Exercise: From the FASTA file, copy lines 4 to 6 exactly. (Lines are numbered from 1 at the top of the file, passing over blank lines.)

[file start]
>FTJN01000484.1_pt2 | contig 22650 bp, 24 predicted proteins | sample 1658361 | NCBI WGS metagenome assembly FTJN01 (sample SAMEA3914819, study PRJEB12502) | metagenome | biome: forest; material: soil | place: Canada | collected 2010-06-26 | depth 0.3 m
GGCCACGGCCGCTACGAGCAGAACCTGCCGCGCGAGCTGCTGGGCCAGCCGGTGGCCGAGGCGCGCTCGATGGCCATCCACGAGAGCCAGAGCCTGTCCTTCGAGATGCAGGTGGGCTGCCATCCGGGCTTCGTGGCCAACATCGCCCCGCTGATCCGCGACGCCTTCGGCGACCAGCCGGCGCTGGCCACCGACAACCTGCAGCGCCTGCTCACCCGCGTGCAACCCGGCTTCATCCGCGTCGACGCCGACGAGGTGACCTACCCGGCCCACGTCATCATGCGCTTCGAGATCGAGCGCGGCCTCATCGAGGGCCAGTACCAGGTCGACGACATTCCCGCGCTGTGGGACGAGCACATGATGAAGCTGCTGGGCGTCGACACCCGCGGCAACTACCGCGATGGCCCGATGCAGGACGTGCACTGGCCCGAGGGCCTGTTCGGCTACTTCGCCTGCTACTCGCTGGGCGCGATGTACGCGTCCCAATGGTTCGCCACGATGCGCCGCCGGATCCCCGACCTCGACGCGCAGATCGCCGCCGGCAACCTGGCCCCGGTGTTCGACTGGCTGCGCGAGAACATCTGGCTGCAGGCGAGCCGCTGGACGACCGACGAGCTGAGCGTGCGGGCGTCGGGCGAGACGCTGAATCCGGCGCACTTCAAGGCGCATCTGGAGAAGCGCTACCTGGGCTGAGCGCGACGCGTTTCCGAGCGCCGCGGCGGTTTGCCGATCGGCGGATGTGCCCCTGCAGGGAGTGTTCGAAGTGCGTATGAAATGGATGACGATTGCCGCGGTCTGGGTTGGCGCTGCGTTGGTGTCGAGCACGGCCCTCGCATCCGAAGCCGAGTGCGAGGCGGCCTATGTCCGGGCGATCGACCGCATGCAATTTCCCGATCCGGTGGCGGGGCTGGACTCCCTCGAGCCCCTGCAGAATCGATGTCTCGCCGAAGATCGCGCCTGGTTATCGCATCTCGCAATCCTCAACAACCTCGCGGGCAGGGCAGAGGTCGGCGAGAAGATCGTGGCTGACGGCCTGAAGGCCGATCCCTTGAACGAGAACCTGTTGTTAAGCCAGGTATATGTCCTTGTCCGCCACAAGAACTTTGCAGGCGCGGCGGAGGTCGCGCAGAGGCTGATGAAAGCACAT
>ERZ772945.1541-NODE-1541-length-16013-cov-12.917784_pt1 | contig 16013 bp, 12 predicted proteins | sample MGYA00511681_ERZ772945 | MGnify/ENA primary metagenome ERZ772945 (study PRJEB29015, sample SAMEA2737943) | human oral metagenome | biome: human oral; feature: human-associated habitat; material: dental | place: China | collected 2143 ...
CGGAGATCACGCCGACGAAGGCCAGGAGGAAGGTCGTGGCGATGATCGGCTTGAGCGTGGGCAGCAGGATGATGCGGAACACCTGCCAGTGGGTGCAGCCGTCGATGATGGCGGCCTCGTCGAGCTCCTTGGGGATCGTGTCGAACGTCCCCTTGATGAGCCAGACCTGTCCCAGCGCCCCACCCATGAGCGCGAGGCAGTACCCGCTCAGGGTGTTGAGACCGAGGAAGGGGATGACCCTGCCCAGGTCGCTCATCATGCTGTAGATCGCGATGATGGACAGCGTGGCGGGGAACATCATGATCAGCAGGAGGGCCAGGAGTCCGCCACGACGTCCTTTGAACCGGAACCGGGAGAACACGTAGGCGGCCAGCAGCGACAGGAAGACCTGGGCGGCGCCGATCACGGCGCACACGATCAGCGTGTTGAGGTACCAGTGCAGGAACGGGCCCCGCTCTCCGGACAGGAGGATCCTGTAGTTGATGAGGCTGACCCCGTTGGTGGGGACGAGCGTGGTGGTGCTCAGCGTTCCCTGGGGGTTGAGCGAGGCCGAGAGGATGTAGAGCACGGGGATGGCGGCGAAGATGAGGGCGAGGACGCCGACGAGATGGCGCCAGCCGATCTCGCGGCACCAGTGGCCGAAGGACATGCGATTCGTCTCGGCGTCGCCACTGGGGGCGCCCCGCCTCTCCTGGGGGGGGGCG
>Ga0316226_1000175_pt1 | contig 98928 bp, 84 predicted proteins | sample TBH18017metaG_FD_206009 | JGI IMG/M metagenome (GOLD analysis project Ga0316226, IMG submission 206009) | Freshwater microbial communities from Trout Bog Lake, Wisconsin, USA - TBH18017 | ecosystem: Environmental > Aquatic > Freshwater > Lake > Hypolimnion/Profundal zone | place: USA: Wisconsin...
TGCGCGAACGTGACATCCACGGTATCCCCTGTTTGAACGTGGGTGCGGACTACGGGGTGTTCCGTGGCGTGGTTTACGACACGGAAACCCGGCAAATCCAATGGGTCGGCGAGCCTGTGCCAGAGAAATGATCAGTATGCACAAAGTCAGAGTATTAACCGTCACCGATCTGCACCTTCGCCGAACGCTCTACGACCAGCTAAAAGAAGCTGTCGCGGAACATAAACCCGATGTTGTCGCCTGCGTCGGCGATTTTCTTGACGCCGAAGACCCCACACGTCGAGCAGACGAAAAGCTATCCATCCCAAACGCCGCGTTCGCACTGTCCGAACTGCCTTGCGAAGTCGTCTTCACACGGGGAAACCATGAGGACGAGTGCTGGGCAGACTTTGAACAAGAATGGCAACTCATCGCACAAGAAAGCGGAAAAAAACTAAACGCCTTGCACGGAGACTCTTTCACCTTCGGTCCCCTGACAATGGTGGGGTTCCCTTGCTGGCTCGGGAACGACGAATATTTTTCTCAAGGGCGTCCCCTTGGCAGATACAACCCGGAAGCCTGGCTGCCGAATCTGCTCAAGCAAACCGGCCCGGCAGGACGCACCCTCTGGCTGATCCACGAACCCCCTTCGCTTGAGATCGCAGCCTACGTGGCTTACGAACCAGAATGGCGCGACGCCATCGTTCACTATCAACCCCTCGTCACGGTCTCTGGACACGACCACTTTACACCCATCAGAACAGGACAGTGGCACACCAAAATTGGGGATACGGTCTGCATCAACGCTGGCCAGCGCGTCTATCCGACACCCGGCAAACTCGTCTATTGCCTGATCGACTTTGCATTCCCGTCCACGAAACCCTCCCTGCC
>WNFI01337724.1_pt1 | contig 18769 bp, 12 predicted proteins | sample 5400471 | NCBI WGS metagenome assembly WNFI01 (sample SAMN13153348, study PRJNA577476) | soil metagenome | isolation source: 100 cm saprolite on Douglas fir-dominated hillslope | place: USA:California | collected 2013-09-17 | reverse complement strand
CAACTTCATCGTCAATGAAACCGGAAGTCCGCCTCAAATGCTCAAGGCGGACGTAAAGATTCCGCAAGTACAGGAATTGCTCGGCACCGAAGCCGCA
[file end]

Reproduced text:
CGGAGATCACGCCGACGAAGGCCAGGAGGAAGGTCGTGGCGATGATCGGCTTGAGCGTGGGCAGCAGGATGATGCGGAACACCTGCCAGTGGGTGCAGCCGTCGATGATGGCGGCCTCGTCGAGCTCCTTGGGGATCGTGTCGAACGTCCCCTTGATGAGCCAGACCTGTCCCAGCGCCCCACCCATGAGCGCGAGGCAGTACCCGCTCAGGGTGTTGAGACCGAGGAAGGGGATGACCCTGCCCAGGTCGCTCATCATGCTGTAGATCGCGATGATGGACAGCGTGGCGGGGAACATCATGATCAGCAGGAGGGCCAGGAGTCCGCCACGACGTCCTTTGAACCGGAACCGGGAGAACACGTAGGCGGCCAGCAGCGACAGGAAGACCTGGGCGGCGCCGATCACGGCGCACACGATCAGCGTGTTGAGGTACCAGTGCAGGAACGGGCCCCGCTCTCCGGACAGGAGGATCCTGTAGTTGATGAGGCTGACCCCGTTGGTGGGGACGAGCGTGGTGGTGCTCAGCGTTCCCTGGGGGTTGAGCGAGGCCGAGAGGATGTAGAGCACGGGGATGGCGGCGAAGATGAGGGCGAGGACGCCGACGAGATGGCGCCAGCCGATCTCGCGGCACCAGTGGCCGAAGGACATGCGATTCGTCTCGGCGTCGCCACTGGGGGCGCCCCGCCTCTCCTGGGGGGGGGCG
>Ga0316226_1000175_pt1 | contig 98928 bp, 84 predicted proteins | sample TBH18017metaG_FD_206009 | JGI IMG/M metagenome (GOLD analysis project Ga0316226, IMG submission 206009) | Freshwater microbial communities from Trout Bog Lake, Wisconsin, USA - TBH18017 | ecosystem: Environmental > Aquatic > Freshwater > Lake > Hypolimnion/Profundal zone | place: USA: Wisconsin...
TGCGCGAACGTGACATCCACGGTATCCCCTGTTTGAACGTGGGTGCGGACTACGGGGTGTTCCGTGGCGTGGTTTACGACACGGAAACCCGGCAAATCCAATGGGTCGGCGAGCCTGTGCCAGAGAAATGATCAGTATGCACAAAGTCAGAGTATTAACCGTCACCGATCTGCACCTTCGCCGAACGCTCTACGACCAGCTAAAAGAAGCTGTCGCGGAACATAAACCCGATGTTGTCGCCTGCGTCGGCGATTTTCTTGACGCCGAAGACCCCACACGTCGAGCAGACGAAAAGCTATCCATCCCAAACGCCGCGTTCGCACTGTCCGAACTGCCTTGCGAAGTCGTCTTCACACGGGGAAACCATGAGGACGAGTGCTGGGCAGACTTTGAACAAGAATGGCAACTCATCGCACAAGAAAGCGGAAAAAAACTAAACGCCTTGCACGGAGACTCTTTCACCTTCGGTCCCCTGACAATGGTGGGGTTCCCTTGCTGGCTCGGGAACGACGAATATTTTTCTCAAGGGCGTCCCCTTGGCAGATACAACCCGGAAGCCTGGCTGCCGAATCTGCTCAAGCAAACCGGCCCGGCAGGACGCACCCTCTGGCTGATCCACGAACCCCCTTCGCTTGAGATCGCAGCCTACGTGGCTTACGAACCAGAATGGCGCGACGCCATCGTTCACTATCAACCCCTCGTCACGGTCTCTGGACACGACCACTTTACACCCATCAGAACAGGACAGTGGCACACCAAAATTGGGGATACGGTCTGCATCAACGCTGGCCAGCGCGTCTATCCGACACCCGGCAAACTCGTCTATTGCCTGATCGACTTTGCATTCCCGTCCACGAAACCCTCCCTGCC